On 7 April 1920, the Hotel del Coronado hosted a ball in honour of Edward, Prince of Wales, who had arrived aboard the British warship HMS Renown en route to a royal tour of Australia. In later years, Win himself recalled he was on hand that evening with his wife who was introduced to the Prince.

Such is the cachè of such a momentous meeting that it has passed, unchecked, into popular legend. Even the Coronado’s website states that many have speculated that “they may have first met at The Del”. However, as Anne Sebba reveals in That Woman: The Life Of Wallis Simpson, Duchess Of Windsor (Weidenfeld & Nicholson, London, 2011), the reality is more like the golden opportunity that never occurred.

Several days before the ball, Wallis left San Diego for San Francisco to visit a socialite friend and didn’t return until the week following. This is confirmed by newspaper social columns of both cities.

It would be another 11 years before Wallis finally met the Prince. In the interim, Wallis divorced Spenser in 1927, moved to England and married Ernest Simpson in 1928. She met the Prince at a country house party in 1931 and they became involved sometime around 1934. He ascended the throne as King Edward VIII in January 1936, Wallis and Simpson divorced in October 1936, and Edward abdicated in December of that year. In June 1937, Edward and Wallis married.

And the rest, as they say, even in the character-saturated hallways of the Hotel del Coronado, is history.

Coronado - Monroe, Marilyn (Some Like it Hot)_06

Words  © David Latta

Main photo courtesy of the Hotel del Coronado. Other photos copyright MGM


MarrakechMorocco 52

It was that line in Crosby Stills & Nash’s Marrakesh Express about being “under cool Morrocan skies” that marked my expectations. I’d been warned to avoid the train itself but the evening breeze, well, that didn’t seem too much to expect. 

And there it was, swirling around Casablanca airport, which is as close to the city of Bogie’n’Bergman, of Rick’s Cafe, as I would get. Dismissed as dreary and corporate by even those who reside there, it seems that Morrocan visitors rarely see it. No sooner are you out of the car park, breeze in your hair, than you’re whipping along a wide motorway to Rabat, just an hour away.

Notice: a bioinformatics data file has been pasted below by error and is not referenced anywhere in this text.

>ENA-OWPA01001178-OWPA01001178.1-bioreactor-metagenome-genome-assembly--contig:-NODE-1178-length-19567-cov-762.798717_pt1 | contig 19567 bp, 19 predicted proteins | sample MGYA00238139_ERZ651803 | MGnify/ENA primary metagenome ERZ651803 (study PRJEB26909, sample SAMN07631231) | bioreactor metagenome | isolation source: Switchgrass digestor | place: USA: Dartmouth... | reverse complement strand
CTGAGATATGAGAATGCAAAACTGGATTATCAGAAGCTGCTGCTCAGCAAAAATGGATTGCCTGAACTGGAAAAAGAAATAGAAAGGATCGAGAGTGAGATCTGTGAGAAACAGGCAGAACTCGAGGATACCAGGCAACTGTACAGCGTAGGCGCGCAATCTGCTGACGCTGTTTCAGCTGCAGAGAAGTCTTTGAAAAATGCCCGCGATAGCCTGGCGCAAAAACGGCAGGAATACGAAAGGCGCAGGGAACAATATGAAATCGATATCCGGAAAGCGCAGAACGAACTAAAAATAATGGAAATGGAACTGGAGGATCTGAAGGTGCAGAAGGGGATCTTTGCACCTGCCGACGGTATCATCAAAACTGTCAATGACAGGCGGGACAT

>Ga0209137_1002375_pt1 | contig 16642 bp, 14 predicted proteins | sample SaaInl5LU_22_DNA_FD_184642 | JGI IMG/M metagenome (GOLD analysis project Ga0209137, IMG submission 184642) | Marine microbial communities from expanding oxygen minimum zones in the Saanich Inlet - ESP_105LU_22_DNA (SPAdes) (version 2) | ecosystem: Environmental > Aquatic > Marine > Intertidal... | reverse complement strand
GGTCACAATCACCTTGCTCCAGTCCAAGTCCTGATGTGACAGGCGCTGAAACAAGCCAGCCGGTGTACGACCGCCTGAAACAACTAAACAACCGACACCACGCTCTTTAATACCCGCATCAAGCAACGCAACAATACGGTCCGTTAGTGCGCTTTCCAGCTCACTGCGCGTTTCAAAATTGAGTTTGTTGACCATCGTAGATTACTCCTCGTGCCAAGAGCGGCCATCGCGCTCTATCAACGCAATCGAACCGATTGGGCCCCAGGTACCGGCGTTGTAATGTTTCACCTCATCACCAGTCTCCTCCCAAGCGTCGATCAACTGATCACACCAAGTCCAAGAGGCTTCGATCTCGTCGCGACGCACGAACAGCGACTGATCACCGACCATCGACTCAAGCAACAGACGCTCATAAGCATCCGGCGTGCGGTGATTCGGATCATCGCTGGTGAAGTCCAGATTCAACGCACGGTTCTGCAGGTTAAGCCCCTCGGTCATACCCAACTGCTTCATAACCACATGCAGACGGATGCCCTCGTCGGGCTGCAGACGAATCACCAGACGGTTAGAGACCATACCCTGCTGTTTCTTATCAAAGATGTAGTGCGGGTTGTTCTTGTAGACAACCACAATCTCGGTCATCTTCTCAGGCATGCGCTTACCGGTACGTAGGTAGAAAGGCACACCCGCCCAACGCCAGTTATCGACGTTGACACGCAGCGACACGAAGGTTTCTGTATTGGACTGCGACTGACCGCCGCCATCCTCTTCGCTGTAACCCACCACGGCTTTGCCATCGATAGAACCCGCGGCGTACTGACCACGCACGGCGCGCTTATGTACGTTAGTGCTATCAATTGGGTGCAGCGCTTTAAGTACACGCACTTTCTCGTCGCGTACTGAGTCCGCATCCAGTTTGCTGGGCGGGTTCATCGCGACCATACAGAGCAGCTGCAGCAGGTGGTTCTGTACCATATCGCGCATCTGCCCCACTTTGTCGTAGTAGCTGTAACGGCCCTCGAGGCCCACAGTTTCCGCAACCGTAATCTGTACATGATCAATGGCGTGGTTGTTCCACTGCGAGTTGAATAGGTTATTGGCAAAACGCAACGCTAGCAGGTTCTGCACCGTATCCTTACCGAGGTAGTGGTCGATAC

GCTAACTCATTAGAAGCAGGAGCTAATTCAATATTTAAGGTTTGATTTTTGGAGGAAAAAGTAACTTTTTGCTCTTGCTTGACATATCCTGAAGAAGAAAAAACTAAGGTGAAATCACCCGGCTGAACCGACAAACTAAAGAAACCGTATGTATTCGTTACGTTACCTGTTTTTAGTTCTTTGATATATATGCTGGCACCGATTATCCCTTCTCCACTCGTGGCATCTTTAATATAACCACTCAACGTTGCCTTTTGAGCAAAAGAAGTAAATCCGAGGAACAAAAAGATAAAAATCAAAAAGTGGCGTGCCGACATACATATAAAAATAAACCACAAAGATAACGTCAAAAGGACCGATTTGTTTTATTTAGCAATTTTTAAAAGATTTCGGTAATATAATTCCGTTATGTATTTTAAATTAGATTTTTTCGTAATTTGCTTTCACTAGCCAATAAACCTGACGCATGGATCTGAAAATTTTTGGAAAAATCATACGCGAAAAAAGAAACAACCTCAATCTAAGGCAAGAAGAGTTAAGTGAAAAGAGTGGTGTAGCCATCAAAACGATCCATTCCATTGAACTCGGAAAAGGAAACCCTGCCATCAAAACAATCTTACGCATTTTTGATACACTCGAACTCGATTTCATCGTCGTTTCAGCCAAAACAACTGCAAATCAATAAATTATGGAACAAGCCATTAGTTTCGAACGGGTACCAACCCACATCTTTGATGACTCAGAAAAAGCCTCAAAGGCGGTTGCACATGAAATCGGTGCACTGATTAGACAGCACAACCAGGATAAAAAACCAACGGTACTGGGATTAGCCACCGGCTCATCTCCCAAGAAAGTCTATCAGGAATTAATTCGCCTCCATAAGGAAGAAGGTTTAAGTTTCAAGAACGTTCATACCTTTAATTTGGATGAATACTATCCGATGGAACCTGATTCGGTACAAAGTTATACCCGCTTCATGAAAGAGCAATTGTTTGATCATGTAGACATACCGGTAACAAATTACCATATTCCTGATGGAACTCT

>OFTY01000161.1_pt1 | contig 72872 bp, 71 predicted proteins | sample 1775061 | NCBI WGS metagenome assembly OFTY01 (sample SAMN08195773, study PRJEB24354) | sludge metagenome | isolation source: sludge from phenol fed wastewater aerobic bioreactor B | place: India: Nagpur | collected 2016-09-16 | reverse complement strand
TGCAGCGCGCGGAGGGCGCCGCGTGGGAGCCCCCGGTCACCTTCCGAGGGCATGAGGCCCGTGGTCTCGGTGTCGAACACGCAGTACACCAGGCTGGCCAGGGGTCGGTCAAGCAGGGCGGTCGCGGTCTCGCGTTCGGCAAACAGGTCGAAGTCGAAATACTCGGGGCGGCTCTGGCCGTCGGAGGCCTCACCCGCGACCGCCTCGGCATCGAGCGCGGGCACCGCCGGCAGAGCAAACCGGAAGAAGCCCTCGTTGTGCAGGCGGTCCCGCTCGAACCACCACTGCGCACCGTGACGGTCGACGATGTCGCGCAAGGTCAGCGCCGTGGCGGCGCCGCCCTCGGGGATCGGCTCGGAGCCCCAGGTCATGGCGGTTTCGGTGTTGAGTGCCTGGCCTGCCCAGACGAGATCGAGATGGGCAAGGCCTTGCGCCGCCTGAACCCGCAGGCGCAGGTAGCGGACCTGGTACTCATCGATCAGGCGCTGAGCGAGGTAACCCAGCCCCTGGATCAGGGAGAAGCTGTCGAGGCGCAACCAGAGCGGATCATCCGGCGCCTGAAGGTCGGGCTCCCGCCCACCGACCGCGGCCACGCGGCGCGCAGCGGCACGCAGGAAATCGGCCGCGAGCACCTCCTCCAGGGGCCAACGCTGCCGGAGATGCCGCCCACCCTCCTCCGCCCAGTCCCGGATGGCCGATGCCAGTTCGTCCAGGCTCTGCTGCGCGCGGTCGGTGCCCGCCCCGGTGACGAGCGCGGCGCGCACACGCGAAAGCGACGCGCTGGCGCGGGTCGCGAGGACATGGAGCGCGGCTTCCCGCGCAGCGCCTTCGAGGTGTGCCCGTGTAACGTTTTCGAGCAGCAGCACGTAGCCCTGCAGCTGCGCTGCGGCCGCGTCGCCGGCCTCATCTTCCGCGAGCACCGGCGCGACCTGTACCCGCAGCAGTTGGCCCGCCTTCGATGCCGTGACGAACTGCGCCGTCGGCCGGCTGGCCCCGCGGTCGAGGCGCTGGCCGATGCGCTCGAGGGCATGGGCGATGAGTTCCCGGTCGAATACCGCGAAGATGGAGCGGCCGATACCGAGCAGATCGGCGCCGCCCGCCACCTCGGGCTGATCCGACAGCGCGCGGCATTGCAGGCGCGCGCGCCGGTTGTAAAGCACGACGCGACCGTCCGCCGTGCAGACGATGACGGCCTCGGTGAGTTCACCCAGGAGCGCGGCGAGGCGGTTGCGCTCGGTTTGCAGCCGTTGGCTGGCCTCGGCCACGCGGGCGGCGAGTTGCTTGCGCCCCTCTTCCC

When you think about it, and I did, few relatively small countries have so many cities that can be brought immediately to mind, even by those who may not have been there. Casablanca, Marrakech, Fes, Tangier, Rabat, Melilla all roll off the tongue easily.  It could have something to do with the fact that, since the counter-cultural upheaval of the 1960s, Morocco has loomed large as an exotic destination, a place that you should have found your way to if only to be a bona-fide global citizen. The rock gods of the time, Rolling Stones and Hendrix, came to commune with high-flying traditional musicians and hash sellers and set in train a hippie trail that still exerts a certain pull.

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There’s always been something enticing in the proximity of this North African nation, just there on the far side of Gibralter’s rock, sharing the same sea as Spain, France, Italy and Greece. It could be anything you wanted it to be. The Mediterranean at the top, the Sahara at the bottom, the Atlantic on one side, forbidding Algeria on the other. In the middle, magnificent, evocative landscapes that could be in Continental Europe.  Traditional Berber and Islamic on one hand, French-tongued cosmopolitan on the other.